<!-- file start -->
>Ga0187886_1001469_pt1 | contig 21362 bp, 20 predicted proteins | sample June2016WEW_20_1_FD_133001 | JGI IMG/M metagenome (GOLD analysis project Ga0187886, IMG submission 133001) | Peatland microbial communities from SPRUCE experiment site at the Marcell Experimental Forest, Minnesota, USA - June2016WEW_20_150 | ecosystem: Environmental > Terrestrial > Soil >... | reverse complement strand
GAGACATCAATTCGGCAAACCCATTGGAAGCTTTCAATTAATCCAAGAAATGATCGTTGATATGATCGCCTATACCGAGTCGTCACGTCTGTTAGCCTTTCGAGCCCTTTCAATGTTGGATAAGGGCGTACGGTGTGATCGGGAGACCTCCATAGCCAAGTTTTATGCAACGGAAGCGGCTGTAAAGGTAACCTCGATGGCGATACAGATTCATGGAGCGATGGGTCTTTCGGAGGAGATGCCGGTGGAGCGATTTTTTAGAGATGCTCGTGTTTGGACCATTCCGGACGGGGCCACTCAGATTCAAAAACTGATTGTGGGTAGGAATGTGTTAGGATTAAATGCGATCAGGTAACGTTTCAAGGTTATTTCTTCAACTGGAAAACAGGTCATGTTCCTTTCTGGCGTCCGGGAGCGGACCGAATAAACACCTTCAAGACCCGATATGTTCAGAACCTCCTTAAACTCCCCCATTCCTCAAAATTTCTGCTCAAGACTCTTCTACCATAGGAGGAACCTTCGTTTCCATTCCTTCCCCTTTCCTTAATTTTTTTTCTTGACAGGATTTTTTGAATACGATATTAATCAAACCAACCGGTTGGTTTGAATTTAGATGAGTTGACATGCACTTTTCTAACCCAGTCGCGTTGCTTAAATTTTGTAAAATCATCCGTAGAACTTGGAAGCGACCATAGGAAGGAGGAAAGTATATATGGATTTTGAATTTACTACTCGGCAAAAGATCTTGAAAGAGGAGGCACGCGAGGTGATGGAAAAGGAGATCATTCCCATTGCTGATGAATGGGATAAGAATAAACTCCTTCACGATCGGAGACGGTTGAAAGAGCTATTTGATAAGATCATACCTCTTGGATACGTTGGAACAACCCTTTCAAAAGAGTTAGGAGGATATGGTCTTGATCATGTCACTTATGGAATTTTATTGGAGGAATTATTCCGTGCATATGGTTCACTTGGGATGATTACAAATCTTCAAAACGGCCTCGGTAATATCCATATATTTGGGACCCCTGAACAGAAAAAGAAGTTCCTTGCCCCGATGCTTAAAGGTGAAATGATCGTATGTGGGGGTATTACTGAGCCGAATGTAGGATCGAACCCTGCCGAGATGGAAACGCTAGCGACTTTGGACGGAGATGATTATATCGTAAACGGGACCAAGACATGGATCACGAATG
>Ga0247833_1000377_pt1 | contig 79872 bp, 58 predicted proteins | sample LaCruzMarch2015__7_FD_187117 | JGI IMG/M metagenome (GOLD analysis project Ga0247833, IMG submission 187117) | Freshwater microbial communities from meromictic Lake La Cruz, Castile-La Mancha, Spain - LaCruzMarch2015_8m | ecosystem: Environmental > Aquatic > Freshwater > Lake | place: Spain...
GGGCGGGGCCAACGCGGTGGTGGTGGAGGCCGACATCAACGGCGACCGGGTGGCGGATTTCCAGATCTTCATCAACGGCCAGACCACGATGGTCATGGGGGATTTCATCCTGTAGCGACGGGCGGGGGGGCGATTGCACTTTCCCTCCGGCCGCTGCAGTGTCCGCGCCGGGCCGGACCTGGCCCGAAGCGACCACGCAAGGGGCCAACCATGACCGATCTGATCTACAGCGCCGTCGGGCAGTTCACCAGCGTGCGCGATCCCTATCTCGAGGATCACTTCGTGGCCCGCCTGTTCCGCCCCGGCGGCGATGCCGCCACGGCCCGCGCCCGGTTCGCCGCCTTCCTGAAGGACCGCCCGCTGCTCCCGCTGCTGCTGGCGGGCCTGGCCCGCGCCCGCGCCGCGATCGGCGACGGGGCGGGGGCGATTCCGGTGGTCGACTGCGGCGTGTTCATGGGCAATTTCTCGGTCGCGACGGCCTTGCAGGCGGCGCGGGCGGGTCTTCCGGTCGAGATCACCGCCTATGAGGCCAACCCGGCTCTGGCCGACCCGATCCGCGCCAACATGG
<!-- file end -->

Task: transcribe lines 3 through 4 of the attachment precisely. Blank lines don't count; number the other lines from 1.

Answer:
>Ga0247833_1000377_pt1 | contig 79872 bp, 58 predicted proteins | sample LaCruzMarch2015__7_FD_187117 | JGI IMG/M metagenome (GOLD analysis project Ga0247833, IMG submission 187117) | Freshwater microbial communities from meromictic Lake La Cruz, Castile-La Mancha, Spain - LaCruzMarch2015_8m | ecosystem: Environmental > Aquatic > Freshwater > Lake | place: Spain...
GGGCGGGGCCAACGCGGTGGTGGTGGAGGCCGACATCAACGGCGACCGGGTGGCGGATTTCCAGATCTTCATCAACGGCCAGACCACGATGGTCATGGGGGATTTCATCCTGTAGCGACGGGCGGGGGGGCGATTGCACTTTCCCTCCGGCCGCTGCAGTGTCCGCGCCGGGCCGGACCTGGCCCGAAGCGACCACGCAAGGGGCCAACCATGACCGATCTGATCTACAGCGCCGTCGGGCAGTTCACCAGCGTGCGCGATCCCTATCTCGAGGATCACTTCGTGGCCCGCCTGTTCCGCCCCGGCGGCGATGCCGCCACGGCCCGCGCCCGGTTCGCCGCCTTCCTGAAGGACCGCCCGCTGCTCCCGCTGCTGCTGGCGGGCCTGGCCCGCGCCCGCGCCGCGATCGGCGACGGGGCGGGGGCGATTCCGGTGGTCGACTGCGGCGTGTTCATGGGCAATTTCTCGGTCGCGACGGCCTTGCAGGCGGCGCGGGCGGGTCTTCCGGTCGAGATCACCGCCTATGAGGCCAACCCGGCTCTGGCCGACCCGATCCGCGCCAACATGG